The San Antonio and Austin areas are steeped in history—San Antonio’s Alamo stands as a symbol of Texas’ fierce independence, while Austin is recognized as the cradle of Texas statehood. This area is also known for some of the most impressive hiking in the Lone Star State. 60 Hikes Within 60 Miles: San Antonio and Austin by veteran authors Charlie Llewellin and Johnny Molloy guides readers to the best trails found in the Texas Hill Country, all within easy reach of these two cities. The guide takes you to secluded, low traffic areas, as well as those that are more popular and heavily used. The former LBJ Ranch, the Gaudalupe River, the Highland Lakes Chain, and the Lost Pines area are just some of the spectacular places covered.

With this new edition in the best-selling 60 Hikes Within 60 Miles series, all of these visually stunning and ruggedly charming routes are at the traveler's fingertips. This handy guide helps San Antonio and Austin residents get back into nature, with many options right in town. Extensive at-a-glance information makes it easy to choose the perfect hike based on length, difficulty, or scenery or on a specific factor, such as hikes good for families, runners, or birding. Each trail profile includes maps, directions, driving times, nearby attractions, and other pertinent details.


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Backcountry Fishing
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Backcountry Fishing
Johnny Molloy


    For many anglers, the lure of fishing is not always the fish, but the places where the fish are. Tossing a rod is just the excuse for heading into the back of beyond, to enjoy nature on nature's terms, to get past the parking lot to enter the backcountry.

     Whether going by foot or by self-propelled craft, such as a canoe or kayak, backcountry travel leads anglers from an auto accessible trailhead or put-in to a fishing destination they must reach on their own, without a car or motorboat. This is backcountry fishing. The simplest way is to get there by foot. Walking or hiking to the destination requires merely a body of water, whether it be a lake or stream.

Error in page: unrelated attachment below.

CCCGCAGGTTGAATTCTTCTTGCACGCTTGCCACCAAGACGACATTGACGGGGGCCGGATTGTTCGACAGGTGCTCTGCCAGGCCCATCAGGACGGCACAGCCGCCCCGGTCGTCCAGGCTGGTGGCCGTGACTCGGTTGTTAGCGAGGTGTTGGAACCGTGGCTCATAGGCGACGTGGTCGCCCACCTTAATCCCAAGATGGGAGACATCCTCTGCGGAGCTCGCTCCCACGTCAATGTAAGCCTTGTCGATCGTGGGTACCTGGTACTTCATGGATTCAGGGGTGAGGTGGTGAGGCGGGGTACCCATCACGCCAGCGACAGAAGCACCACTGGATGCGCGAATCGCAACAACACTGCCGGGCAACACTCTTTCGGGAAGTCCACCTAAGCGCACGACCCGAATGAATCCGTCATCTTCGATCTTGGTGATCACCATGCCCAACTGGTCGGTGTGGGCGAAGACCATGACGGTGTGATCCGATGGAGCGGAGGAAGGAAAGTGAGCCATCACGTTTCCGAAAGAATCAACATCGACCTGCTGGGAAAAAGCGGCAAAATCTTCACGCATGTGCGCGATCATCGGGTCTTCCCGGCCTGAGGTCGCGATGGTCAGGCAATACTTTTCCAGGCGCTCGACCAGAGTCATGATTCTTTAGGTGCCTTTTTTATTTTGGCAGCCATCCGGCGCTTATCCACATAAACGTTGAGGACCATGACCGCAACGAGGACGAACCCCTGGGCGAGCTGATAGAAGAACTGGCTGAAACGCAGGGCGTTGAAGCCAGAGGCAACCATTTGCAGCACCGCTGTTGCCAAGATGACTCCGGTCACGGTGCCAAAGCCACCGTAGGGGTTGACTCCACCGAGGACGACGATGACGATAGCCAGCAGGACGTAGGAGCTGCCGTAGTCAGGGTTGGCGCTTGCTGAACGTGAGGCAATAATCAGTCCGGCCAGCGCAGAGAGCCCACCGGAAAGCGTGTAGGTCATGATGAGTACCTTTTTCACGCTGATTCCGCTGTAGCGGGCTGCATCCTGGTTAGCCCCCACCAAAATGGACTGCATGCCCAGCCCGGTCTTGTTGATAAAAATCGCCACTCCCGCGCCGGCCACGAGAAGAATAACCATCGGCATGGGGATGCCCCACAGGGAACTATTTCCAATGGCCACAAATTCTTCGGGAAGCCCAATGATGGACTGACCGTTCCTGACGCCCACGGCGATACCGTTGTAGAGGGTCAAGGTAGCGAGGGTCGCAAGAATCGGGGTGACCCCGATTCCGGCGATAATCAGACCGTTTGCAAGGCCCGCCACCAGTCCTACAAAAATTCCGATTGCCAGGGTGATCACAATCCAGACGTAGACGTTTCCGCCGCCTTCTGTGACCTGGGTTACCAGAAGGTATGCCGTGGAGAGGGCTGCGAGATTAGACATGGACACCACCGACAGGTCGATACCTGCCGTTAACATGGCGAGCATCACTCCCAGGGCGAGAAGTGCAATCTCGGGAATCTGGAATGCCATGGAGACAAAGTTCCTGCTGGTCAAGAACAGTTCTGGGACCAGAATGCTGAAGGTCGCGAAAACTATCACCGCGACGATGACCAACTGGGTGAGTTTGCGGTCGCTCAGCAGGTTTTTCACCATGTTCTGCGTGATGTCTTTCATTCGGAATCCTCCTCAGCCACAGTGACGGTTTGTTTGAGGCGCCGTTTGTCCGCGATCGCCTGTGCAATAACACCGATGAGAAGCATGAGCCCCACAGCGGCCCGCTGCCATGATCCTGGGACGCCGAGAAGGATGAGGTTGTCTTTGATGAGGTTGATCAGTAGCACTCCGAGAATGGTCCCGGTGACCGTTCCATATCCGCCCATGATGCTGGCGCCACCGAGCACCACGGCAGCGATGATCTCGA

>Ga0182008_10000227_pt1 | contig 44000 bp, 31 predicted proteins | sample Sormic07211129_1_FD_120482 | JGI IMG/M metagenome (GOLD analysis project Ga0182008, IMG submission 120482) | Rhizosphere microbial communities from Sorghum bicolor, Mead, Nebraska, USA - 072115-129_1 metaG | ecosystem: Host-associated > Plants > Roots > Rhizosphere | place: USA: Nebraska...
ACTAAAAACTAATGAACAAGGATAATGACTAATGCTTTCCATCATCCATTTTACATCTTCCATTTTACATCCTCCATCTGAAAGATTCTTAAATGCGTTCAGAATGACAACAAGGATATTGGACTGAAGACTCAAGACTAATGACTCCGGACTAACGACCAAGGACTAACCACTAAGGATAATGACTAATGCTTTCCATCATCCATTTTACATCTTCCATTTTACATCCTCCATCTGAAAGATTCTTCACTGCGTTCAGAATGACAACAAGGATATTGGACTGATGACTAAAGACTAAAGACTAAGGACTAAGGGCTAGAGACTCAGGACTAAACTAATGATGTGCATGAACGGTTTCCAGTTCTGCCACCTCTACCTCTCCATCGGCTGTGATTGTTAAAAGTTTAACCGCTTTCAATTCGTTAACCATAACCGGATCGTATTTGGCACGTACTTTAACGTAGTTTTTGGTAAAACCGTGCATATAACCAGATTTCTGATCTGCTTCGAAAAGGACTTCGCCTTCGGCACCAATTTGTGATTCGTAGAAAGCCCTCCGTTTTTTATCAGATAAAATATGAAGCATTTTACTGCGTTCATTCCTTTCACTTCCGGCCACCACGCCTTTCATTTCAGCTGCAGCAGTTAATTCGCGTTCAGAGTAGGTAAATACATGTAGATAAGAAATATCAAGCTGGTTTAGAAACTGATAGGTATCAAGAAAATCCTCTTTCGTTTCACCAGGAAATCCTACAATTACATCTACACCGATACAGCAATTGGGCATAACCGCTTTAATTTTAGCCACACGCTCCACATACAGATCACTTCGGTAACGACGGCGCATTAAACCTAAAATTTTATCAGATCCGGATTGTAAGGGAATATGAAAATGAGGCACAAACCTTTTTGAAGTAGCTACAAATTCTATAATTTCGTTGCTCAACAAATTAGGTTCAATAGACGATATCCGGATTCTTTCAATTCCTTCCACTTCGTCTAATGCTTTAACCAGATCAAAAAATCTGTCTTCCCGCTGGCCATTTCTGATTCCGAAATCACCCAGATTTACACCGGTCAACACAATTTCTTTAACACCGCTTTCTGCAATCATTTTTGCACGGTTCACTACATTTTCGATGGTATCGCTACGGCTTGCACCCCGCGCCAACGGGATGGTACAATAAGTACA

Outback travel by boat is a little more complicated. A canoe or kayak is needed. In this situation you will start at a put-in and if by river, travel downstream, maybe camping, maybe not, then ending at a take-out. Other times, you will start and end in the same place, especially when traveling lakes, or a series of lakes connected by portages. Many kayaking destinations will be in saltwater. Some backcountry boating destinations, whether they be fresh or salt, river, lake or ocean, will be shared by some motor boaters. This guide covers backcountry fishing, whether day tripping in a canoe, day hiking along a remote river, or going for a multi-day excursion.

     Whether fly fishing, spin fishing, or saltwater fishing, Backcountry Fishing has all the information needed to be best prepared for backcountry fishing excursions. * Equipment including repair and maintenance * Casting techniques * Types of boats, canoes, and kayaks * Backcountry campsites * List of fish including where to find and bait to use *Cooking in the backcountry *Safety To help get anglers started, a list of backcountry fishing destinations for each state is also included with hiking and paddling destinations. It covers the bodies of water to be fished, where the waters are, the fish to be caught, backcountry accesses, what maps will be helpful, what types of overnight camping possibilities while fishing, and a helpful Internet information link.